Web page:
My dream

Northwestern University’s Medill School of Journalism has prepared students for rewarding and dynamic careers in the news media since 1921, teaching journalists to “write boldly and tell the truth fearlessly,” as early Chicago Tribune editor Joseph Medill put it.
At Medill, a broad base of course work in the liberal arts is considered essential training for a journalist. Before enrolling in a workshop on reporting and writing or working for a newspaper, magazine, or television station, students study the arts, sciences, and humanities. “Journalists need to be able to understand and grasp the issues of the day if they hope to report them effectively,” says Roger C. Boye, assistant dean at Medill. And what better place to learn about real-world issues than the Chicago metropolitan area?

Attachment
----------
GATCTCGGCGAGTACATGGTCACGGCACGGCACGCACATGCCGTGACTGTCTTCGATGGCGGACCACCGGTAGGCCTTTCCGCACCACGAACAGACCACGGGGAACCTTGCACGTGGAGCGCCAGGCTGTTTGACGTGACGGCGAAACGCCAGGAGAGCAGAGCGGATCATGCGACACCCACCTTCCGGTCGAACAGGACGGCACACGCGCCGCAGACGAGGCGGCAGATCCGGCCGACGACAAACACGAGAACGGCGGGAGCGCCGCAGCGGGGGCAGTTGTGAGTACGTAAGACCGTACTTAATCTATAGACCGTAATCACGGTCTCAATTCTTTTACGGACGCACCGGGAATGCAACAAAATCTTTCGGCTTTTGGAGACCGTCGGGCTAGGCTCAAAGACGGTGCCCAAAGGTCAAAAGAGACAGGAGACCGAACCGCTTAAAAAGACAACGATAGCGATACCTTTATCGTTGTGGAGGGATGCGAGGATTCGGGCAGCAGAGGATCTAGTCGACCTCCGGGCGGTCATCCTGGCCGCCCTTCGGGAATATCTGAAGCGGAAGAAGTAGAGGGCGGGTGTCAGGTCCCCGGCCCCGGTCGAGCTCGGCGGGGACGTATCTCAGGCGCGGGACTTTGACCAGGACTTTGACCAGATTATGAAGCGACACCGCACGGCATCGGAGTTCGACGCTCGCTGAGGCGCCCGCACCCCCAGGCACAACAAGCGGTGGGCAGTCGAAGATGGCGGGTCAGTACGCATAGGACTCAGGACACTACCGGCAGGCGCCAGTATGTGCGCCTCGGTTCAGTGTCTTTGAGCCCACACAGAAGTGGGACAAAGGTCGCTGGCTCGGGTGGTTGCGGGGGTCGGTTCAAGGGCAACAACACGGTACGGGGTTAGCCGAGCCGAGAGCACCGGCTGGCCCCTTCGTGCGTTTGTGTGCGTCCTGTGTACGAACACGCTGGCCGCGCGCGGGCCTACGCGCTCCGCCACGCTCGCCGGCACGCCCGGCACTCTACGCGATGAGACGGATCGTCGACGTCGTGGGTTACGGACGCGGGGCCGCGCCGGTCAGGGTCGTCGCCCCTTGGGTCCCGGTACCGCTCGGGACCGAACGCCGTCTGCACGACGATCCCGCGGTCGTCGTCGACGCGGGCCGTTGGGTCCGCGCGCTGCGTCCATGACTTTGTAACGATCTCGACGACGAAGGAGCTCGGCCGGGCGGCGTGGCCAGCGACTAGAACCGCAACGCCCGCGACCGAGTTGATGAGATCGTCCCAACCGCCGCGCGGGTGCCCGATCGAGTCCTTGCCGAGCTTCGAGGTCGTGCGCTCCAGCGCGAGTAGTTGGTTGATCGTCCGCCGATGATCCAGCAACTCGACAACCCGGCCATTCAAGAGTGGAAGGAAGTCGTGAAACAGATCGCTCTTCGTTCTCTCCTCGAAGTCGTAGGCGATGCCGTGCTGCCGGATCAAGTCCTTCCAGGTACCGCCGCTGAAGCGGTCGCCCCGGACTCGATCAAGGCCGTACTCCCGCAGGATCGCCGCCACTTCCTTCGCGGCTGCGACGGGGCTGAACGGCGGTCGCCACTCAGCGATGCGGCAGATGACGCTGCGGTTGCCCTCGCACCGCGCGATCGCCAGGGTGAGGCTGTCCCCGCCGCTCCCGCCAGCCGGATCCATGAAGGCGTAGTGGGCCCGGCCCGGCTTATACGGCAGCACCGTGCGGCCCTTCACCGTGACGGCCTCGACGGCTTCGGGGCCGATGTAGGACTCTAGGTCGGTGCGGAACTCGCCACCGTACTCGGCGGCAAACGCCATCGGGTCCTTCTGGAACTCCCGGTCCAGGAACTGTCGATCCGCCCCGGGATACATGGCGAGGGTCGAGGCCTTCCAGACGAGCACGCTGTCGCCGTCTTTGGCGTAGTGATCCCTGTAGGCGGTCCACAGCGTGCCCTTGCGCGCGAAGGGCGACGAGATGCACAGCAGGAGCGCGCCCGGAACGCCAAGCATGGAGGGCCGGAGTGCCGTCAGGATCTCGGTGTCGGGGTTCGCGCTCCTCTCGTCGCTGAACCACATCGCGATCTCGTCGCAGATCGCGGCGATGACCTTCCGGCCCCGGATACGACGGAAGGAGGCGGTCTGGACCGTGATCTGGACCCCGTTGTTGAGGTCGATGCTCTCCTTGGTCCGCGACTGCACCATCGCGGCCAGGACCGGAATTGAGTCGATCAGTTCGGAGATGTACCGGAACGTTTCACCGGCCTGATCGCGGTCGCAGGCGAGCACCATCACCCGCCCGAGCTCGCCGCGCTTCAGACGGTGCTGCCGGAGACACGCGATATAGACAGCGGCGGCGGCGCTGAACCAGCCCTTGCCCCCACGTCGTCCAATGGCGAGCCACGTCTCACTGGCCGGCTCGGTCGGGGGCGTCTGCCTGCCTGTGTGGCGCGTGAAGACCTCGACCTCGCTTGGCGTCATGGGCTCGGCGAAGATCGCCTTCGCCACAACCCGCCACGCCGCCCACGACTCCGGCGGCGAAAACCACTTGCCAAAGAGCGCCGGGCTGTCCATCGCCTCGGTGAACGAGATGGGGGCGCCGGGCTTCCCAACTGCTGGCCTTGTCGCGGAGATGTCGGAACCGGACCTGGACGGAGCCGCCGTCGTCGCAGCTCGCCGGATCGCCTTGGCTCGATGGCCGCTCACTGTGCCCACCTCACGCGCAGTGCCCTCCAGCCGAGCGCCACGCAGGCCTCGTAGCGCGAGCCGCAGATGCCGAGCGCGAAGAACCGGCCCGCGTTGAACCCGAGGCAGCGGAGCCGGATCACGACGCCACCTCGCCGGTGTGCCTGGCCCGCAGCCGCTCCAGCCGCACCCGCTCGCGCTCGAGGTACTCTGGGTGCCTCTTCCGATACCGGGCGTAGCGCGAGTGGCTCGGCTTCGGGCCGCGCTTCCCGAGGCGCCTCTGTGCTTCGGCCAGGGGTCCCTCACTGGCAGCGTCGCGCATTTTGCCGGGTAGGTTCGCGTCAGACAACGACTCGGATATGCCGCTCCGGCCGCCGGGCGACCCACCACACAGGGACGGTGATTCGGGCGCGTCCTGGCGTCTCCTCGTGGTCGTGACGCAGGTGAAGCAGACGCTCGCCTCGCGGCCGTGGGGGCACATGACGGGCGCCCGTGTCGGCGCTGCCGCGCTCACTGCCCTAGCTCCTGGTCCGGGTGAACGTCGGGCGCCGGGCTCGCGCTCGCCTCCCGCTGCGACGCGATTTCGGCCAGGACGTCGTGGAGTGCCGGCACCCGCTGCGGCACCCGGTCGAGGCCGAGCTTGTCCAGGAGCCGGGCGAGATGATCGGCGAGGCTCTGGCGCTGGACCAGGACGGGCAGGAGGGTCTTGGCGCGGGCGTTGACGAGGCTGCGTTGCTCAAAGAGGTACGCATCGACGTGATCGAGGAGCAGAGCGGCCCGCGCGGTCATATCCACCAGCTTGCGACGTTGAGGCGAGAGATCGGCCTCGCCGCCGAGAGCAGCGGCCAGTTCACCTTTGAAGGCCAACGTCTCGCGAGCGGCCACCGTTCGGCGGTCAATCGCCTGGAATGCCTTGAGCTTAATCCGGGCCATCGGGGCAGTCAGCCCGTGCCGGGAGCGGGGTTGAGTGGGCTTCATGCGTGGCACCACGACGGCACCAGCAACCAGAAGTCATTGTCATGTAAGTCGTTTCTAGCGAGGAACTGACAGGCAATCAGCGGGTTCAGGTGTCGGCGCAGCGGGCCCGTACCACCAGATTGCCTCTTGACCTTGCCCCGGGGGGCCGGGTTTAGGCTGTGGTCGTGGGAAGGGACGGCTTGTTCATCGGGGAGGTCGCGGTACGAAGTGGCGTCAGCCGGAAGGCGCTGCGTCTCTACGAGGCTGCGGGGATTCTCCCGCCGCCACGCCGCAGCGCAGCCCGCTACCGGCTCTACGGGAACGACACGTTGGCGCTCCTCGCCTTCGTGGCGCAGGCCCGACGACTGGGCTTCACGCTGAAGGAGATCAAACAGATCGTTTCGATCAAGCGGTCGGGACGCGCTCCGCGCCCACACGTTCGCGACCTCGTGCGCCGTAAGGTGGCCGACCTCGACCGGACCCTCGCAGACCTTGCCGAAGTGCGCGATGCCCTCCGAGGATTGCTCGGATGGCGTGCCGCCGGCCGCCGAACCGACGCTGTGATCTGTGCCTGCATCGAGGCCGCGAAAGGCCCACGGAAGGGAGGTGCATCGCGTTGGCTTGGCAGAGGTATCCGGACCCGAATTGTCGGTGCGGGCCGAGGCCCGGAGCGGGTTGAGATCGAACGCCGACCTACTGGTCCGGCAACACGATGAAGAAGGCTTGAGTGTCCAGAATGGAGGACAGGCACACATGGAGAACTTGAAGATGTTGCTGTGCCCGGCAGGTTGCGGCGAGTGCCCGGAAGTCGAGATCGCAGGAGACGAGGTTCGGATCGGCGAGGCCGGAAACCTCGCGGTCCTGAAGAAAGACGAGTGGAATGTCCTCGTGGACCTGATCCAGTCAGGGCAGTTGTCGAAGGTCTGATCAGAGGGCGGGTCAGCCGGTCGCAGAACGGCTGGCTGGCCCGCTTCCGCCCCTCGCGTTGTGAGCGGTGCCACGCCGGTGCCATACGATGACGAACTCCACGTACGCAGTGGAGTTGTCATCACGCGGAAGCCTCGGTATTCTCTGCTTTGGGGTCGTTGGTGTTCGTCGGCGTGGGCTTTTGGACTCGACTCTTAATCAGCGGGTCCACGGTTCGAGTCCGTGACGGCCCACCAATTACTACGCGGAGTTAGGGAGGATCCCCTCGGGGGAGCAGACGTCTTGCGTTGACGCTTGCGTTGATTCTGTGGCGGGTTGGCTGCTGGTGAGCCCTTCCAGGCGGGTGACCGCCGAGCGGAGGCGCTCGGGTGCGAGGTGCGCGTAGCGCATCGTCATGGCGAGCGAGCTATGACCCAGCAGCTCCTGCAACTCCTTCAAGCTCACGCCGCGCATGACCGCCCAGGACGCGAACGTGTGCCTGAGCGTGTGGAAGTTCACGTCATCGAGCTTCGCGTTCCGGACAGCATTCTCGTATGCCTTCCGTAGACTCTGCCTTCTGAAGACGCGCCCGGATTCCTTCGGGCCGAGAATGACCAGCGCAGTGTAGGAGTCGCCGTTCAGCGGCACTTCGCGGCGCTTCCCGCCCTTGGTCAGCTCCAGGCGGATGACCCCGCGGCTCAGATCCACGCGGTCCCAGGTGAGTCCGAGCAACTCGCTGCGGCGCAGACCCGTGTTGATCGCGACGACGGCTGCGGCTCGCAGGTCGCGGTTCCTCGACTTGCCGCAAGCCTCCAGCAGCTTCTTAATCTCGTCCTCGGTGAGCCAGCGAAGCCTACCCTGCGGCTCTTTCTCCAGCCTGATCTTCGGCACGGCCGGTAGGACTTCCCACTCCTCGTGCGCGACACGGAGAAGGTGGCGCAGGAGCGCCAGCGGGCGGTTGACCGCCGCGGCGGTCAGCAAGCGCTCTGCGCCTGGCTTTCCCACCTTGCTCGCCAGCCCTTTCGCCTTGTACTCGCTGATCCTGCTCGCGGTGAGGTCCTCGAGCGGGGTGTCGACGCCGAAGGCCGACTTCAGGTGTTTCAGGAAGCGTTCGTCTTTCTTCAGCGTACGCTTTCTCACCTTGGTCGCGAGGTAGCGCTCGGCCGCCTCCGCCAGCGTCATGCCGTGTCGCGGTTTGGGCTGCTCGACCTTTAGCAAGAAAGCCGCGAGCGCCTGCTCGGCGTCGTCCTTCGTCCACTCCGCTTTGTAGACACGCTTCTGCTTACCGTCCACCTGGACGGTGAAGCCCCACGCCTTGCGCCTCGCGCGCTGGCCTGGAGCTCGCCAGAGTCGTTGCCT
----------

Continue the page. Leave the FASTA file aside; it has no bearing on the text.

In its teaching, Medill has always emphasized three fundamentals to media reporting: accuracy, fairness, and balance. “There is a right way, an ethical way, to present the news,” says Boye. “More than anything else we want Medill graduates to have a strong appreciation that this is what good journalism is all about.”

Sadly for me, my dream is being blown into giant chunks of old tuna.

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